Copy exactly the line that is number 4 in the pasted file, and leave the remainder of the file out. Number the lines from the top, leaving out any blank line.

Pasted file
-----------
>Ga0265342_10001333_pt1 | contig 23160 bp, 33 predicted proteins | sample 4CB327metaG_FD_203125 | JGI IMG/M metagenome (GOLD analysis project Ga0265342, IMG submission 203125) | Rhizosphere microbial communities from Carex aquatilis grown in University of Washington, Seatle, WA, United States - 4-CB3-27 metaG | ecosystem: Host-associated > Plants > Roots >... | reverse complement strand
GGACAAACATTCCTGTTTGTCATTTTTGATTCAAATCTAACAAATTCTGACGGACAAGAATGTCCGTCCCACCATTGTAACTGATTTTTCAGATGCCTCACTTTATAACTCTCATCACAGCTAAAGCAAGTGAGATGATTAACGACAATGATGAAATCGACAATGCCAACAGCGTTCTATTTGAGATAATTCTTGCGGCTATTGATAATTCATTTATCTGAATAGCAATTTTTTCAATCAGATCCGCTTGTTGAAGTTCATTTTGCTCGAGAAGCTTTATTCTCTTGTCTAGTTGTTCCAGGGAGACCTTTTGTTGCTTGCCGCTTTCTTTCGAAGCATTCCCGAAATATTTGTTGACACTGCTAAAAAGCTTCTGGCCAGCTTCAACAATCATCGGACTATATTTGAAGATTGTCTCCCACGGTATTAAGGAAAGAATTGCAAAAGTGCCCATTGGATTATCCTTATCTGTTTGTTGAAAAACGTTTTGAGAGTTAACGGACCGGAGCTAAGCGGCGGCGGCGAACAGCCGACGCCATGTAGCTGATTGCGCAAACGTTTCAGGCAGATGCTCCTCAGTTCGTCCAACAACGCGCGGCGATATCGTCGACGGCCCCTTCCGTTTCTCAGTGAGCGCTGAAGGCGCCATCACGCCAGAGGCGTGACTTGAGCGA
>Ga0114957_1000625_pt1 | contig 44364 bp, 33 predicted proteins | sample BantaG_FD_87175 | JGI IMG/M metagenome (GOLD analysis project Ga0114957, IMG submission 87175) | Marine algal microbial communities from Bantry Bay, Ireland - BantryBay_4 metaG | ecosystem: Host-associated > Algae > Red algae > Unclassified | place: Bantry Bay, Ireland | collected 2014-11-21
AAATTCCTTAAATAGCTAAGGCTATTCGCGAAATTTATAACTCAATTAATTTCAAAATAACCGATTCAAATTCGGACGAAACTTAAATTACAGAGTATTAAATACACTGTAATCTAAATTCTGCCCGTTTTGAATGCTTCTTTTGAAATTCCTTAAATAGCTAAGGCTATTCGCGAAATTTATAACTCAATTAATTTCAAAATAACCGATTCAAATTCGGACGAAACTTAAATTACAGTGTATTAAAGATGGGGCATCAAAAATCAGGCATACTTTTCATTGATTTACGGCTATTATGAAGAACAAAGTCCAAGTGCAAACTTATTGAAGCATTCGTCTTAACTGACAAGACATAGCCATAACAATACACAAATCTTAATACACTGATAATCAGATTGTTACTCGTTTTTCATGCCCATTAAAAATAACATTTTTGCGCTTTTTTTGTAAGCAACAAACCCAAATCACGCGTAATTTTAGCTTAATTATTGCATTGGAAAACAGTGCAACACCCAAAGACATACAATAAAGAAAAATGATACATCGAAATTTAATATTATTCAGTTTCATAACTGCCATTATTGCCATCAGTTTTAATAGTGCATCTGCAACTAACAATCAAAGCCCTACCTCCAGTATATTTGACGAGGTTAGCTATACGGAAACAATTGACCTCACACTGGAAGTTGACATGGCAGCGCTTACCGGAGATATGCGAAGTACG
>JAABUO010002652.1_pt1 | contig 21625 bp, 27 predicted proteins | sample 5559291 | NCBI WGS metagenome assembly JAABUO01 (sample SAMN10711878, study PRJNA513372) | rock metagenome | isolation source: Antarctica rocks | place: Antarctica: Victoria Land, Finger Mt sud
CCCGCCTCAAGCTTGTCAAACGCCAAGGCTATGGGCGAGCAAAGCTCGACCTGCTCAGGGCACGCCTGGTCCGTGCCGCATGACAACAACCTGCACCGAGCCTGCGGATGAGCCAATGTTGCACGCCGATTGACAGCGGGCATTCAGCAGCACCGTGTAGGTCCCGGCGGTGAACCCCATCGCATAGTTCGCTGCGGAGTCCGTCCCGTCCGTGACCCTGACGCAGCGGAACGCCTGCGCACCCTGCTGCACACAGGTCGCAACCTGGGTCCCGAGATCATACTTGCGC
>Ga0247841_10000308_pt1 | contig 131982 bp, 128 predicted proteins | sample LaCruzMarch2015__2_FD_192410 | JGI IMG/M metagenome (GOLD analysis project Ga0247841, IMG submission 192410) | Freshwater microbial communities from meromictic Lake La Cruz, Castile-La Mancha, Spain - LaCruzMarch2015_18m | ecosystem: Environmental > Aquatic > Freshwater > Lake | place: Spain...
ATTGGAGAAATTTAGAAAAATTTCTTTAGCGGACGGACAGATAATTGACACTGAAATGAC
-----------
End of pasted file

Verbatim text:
AAATTCCTTAAATAGCTAAGGCTATTCGCGAAATTTATAACTCAATTAATTTCAAAATAACCGATTCAAATTCGGACGAAACTTAAATTACAGAGTATTAAATACACTGTAATCTAAATTCTGCCCGTTTTGAATGCTTCTTTTGAAATTCCTTAAATAGCTAAGGCTATTCGCGAAATTTATAACTCAATTAATTTCAAAATAACCGATTCAAATTCGGACGAAACTTAAATTACAGTGTATTAAAGATGGGGCATCAAAAATCAGGCATACTTTTCATTGATTTACGGCTATTATGAAGAACAAAGTCCAAGTGCAAACTTATTGAAGCATTCGTCTTAACTGACAAGACATAGCCATAACAATACACAAATCTTAATACACTGATAATCAGATTGTTACTCGTTTTTCATGCCCATTAAAAATAACATTTTTGCGCTTTTTTTGTAAGCAACAAACCCAAATCACGCGTAATTTTAGCTTAATTATTGCATTGGAAAACAGTGCAACACCCAAAGACATACAATAAAGAAAAATGATACATCGAAATTTAATATTATTCAGTTTCATAACTGCCATTATTGCCATCAGTTTTAATAGTGCATCTGCAACTAACAATCAAAGCCCTACCTCCAGTATATTTGACGAGGTTAGCTATACGGAAACAATTGACCTCACACTGGAAGTTGACATGGCAGCGCTTACCGGAGATATGCGAAGTACG